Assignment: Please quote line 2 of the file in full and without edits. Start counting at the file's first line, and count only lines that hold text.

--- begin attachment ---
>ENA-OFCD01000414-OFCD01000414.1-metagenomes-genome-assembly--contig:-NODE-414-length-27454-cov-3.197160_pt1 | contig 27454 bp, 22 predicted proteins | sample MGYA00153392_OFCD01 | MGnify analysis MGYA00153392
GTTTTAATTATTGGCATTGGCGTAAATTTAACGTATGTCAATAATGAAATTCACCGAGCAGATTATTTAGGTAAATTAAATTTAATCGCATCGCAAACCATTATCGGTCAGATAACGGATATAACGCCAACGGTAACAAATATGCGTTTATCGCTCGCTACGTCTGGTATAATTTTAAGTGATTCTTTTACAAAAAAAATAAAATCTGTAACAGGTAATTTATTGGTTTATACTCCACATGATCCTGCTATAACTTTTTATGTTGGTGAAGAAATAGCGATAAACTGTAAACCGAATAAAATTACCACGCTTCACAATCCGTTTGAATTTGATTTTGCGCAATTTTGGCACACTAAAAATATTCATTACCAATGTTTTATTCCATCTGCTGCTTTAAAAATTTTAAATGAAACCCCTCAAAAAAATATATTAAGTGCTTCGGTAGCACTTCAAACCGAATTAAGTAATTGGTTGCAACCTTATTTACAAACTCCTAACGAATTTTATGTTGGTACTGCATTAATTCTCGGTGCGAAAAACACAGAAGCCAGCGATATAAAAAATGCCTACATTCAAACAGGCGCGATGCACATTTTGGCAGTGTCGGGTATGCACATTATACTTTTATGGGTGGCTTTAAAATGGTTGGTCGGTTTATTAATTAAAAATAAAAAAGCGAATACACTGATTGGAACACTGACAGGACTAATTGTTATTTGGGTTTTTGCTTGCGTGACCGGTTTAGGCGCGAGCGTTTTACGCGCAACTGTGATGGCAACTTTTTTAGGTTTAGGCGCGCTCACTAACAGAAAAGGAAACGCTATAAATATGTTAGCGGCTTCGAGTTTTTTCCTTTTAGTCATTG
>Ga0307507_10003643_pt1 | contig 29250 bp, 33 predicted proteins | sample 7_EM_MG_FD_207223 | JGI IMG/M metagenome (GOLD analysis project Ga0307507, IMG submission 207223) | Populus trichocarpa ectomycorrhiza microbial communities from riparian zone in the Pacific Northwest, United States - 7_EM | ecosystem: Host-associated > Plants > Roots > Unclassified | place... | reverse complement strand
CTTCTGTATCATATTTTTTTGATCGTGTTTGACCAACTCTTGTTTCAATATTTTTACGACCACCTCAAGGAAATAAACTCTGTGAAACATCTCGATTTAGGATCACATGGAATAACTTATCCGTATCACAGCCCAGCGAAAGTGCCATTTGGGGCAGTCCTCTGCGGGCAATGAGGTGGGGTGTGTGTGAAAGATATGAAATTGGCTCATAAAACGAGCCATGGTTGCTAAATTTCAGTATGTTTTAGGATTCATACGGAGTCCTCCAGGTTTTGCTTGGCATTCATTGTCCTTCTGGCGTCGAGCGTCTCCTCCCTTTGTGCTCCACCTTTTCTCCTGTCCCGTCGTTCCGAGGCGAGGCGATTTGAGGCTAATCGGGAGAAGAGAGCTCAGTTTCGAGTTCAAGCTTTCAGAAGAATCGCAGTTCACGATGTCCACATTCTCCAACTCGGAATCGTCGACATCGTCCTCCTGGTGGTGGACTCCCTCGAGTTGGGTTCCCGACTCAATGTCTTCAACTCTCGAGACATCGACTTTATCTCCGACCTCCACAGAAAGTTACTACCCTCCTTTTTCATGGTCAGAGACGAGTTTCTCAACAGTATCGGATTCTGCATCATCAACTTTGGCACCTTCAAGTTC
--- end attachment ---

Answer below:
GTTTTAATTATTGGCATTGGCGTAAATTTAACGTATGTCAATAATGAAATTCACCGAGCAGATTATTTAGGTAAATTAAATTTAATCGCATCGCAAACCATTATCGGTCAGATAACGGATATAACGCCAACGGTAACAAATATGCGTTTATCGCTCGCTACGTCTGGTATAATTTTAAGTGATTCTTTTACAAAAAAAATAAAATCTGTAACAGGTAATTTATTGGTTTATACTCCACATGATCCTGCTATAACTTTTTATGTTGGTGAAGAAATAGCGATAAACTGTAAACCGAATAAAATTACCACGCTTCACAATCCGTTTGAATTTGATTTTGCGCAATTTTGGCACACTAAAAATATTCATTACCAATGTTTTATTCCATCTGCTGCTTTAAAAATTTTAAATGAAACCCCTCAAAAAAATATATTAAGTGCTTCGGTAGCACTTCAAACCGAATTAAGTAATTGGTTGCAACCTTATTTACAAACTCCTAACGAATTTTATGTTGGTACTGCATTAATTCTCGGTGCGAAAAACACAGAAGCCAGCGATATAAAAAATGCCTACATTCAAACAGGCGCGATGCACATTTTGGCAGTGTCGGGTATGCACATTATACTTTTATGGGTGGCTTTAAAATGGTTGGTCGGTTTATTAATTAAAAATAAAAAAGCGAATACACTGATTGGAACACTGACAGGACTAATTGTTATTTGGGTTTTTGCTTGCGTGACCGGTTTAGGCGCGAGCGTTTTACGCGCAACTGTGATGGCAACTTTTTTAGGTTTAGGCGCGCTCACTAACAGAAAAGGAAACGCTATAAATATGTTAGCGGCTTCGAGTTTTTTCCTTTTAGTCATTG